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Isolation and Characterization of a Phage to Control Vancomycin Resistant Enterococcus faecium
- Raza, Taskeen, Andleeb, Saadia, Ullah, Sidra Rahmat, Jamal, Muhsin, Mehmood, Khalid, Ali, Muhammad
- Open life sciences 2018 v.13 no.1 pp. 553-560
- Enterococcus faecium, adsorption, bacterial growth, bacteriophages, calcium, cross infection, hospitals, humans, intestines, ions, latent period, magnesium, milk, multiple drug resistance, municipal wastewater, pH, pathogens, phage therapy, sewage, temperature, vancomycin, virion, Pakistan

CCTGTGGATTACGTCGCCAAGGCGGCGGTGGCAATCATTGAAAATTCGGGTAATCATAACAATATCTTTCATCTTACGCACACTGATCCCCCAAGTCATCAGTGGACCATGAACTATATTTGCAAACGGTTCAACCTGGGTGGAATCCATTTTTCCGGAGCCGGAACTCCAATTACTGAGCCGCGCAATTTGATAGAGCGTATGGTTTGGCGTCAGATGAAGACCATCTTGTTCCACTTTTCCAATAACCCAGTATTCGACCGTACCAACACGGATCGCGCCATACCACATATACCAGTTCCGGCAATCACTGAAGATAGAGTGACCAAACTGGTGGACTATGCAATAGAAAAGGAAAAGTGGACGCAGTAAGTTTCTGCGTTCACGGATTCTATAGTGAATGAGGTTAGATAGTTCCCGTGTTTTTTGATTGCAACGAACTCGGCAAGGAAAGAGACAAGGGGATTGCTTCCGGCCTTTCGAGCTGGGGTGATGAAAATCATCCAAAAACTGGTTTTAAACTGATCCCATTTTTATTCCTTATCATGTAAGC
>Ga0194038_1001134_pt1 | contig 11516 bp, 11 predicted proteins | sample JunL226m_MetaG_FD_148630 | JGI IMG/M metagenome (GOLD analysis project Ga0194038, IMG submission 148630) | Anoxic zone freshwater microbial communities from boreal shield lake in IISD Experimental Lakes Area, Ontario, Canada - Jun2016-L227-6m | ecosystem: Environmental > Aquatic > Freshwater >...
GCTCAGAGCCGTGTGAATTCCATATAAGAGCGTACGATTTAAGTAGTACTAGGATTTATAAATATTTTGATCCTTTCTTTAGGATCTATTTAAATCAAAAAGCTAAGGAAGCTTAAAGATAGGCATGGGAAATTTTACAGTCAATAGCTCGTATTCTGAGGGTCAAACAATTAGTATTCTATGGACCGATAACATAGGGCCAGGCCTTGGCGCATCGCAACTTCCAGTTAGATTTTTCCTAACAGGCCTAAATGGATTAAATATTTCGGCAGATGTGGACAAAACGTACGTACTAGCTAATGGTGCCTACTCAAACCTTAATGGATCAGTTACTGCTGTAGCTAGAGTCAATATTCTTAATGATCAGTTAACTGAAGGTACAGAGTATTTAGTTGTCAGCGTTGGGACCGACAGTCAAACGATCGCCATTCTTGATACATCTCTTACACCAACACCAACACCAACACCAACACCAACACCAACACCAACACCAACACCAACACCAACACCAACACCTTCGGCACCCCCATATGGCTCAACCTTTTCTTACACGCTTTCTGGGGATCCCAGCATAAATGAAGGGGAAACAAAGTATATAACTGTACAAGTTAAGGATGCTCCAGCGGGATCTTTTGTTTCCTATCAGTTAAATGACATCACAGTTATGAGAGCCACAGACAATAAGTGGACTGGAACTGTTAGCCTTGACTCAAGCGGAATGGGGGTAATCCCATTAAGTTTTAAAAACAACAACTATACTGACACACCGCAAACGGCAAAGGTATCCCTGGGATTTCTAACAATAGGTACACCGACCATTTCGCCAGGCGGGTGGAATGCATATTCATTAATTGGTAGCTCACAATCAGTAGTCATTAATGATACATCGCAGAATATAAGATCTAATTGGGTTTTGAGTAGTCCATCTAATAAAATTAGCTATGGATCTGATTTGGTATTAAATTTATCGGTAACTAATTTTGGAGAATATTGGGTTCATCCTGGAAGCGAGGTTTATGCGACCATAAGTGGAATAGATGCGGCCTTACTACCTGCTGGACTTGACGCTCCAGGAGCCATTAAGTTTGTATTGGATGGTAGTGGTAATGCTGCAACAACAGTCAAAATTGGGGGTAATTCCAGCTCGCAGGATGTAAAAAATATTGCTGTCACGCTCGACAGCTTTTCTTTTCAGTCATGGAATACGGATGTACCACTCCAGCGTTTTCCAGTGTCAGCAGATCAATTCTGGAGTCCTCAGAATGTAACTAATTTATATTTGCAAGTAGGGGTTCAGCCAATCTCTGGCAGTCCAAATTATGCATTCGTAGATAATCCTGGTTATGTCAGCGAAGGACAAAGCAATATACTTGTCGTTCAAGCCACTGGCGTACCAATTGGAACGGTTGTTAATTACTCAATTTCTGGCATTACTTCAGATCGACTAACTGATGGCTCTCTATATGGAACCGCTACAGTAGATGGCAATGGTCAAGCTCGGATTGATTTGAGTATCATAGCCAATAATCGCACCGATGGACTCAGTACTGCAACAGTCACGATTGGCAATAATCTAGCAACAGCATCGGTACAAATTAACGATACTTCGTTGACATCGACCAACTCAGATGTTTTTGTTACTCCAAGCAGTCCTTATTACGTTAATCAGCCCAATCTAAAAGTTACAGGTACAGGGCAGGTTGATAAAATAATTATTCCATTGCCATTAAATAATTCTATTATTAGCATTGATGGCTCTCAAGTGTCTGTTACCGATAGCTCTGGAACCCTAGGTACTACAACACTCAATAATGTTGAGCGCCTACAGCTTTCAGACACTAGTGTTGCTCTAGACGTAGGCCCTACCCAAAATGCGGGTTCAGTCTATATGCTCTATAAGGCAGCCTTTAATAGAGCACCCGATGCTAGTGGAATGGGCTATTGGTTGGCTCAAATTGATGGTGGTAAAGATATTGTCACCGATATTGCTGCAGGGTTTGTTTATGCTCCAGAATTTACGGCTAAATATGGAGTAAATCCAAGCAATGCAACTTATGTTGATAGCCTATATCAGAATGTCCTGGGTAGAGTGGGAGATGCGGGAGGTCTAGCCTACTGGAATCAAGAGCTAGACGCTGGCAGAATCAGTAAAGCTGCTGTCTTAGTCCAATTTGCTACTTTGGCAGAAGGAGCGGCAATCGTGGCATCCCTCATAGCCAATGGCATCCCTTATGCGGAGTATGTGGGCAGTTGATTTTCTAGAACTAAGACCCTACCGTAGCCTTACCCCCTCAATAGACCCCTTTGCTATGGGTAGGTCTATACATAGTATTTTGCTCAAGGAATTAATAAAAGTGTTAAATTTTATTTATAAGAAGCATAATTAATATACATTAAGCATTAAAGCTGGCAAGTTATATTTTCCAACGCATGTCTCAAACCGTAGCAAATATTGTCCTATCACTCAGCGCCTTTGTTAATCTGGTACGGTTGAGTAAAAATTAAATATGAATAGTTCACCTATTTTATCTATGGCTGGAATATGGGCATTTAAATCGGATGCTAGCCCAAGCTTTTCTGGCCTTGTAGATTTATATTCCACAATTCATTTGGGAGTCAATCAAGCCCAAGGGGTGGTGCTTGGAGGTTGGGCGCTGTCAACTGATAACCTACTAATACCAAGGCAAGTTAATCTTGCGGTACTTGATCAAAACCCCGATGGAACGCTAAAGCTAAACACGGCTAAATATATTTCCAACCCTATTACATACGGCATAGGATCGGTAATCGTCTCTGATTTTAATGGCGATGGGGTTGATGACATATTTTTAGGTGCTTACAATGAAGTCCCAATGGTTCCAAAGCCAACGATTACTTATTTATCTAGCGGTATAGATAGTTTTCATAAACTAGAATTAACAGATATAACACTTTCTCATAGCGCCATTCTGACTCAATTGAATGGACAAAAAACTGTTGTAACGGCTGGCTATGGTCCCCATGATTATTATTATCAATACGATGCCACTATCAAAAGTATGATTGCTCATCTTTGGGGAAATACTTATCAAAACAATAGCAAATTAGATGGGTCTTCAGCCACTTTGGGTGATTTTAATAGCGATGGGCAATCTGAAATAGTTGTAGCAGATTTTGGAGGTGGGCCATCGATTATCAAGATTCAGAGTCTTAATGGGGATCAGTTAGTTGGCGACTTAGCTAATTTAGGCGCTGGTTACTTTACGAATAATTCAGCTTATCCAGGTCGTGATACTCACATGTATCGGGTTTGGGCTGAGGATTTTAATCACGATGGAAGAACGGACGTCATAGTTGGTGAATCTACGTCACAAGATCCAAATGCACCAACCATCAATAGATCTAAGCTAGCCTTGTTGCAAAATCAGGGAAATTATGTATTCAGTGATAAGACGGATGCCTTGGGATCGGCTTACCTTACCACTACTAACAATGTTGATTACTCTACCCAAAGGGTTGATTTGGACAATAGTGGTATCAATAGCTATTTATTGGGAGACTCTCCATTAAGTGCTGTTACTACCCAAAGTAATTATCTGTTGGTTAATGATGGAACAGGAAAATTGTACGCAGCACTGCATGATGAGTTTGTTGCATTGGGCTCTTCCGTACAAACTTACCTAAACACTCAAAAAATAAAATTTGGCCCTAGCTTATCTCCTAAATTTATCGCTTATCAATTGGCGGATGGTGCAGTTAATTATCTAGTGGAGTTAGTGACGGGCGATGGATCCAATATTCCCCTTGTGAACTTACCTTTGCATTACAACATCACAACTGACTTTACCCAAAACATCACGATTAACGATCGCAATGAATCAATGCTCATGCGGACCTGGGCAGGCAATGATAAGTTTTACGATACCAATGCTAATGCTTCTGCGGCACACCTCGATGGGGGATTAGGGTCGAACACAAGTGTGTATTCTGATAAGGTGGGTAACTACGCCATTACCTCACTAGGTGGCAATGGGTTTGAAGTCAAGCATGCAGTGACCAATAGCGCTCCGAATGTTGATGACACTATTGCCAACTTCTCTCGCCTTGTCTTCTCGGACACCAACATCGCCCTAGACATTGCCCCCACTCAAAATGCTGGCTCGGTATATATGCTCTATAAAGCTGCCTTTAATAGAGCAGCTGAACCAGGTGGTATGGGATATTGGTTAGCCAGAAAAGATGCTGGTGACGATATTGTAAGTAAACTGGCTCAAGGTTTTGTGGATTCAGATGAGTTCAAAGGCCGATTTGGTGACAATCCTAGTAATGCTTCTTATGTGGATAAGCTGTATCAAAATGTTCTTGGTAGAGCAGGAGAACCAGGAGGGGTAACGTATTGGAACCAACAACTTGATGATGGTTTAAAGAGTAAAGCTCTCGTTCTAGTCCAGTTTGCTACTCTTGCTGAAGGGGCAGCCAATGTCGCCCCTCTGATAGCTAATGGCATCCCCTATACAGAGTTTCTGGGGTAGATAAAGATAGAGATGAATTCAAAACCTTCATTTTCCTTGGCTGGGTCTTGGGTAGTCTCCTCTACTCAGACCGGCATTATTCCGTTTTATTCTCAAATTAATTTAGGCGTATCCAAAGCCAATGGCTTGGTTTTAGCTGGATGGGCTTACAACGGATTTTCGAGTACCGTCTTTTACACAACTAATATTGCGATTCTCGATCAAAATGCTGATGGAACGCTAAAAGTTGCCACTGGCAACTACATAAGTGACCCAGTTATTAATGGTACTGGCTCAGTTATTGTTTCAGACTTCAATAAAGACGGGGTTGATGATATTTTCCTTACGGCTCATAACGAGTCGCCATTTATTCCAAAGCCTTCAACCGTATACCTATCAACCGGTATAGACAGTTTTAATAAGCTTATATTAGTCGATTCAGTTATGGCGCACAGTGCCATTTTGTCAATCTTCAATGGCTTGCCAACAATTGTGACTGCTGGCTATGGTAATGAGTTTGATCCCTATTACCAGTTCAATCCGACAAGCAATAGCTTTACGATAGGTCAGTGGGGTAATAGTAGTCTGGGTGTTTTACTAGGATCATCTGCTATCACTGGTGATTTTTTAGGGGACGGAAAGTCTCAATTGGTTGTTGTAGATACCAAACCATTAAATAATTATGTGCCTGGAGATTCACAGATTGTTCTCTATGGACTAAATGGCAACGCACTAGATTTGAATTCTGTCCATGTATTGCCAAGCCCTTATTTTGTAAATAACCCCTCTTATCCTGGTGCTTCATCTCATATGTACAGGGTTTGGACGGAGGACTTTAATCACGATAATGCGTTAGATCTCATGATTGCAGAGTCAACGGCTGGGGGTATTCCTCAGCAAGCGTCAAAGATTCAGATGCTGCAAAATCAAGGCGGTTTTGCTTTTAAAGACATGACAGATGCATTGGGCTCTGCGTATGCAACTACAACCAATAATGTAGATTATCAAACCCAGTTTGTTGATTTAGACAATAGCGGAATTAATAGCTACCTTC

- Enterococcus faecium, is an important nosocomial pathogen with increased incidence of multidrug resistance (MDR) – specifically Vancomycin resistance. E. faecium constitutes the normal microbiota of the human intestine as well as exists in the hospitals and sewage, thus making the microorganism difficult to eliminate. Phage therapy has gained attention for controlling bacterial MDR infections and contaminations. We have successfully isolated from waste water and characterized a lytic bacteriophage STH1 capable of targeting Vancomycin resistant Enterococcus faecium (VREF) with high specificity. The phage was isolated from sewage water of a hospital at district Dera Ismail Khan, Pakistan. Initial characterization showed that magnesium and calcium ions significantly increased phage adsorption to the host. One step growth experiment showed a latent period of 18 min with burst size of 334 virions per cell. Optimal temperature and pH of the phage was 37°C and 7.0, respectively. Phage application to host strain grown in milk and water (treated and untreated) showed that the phage efficiently controlled bacterial growth. The study suggests that the phage STH1 can serve as potential control agent for E. faecium infections in medical facilities and in other environmental contaminations.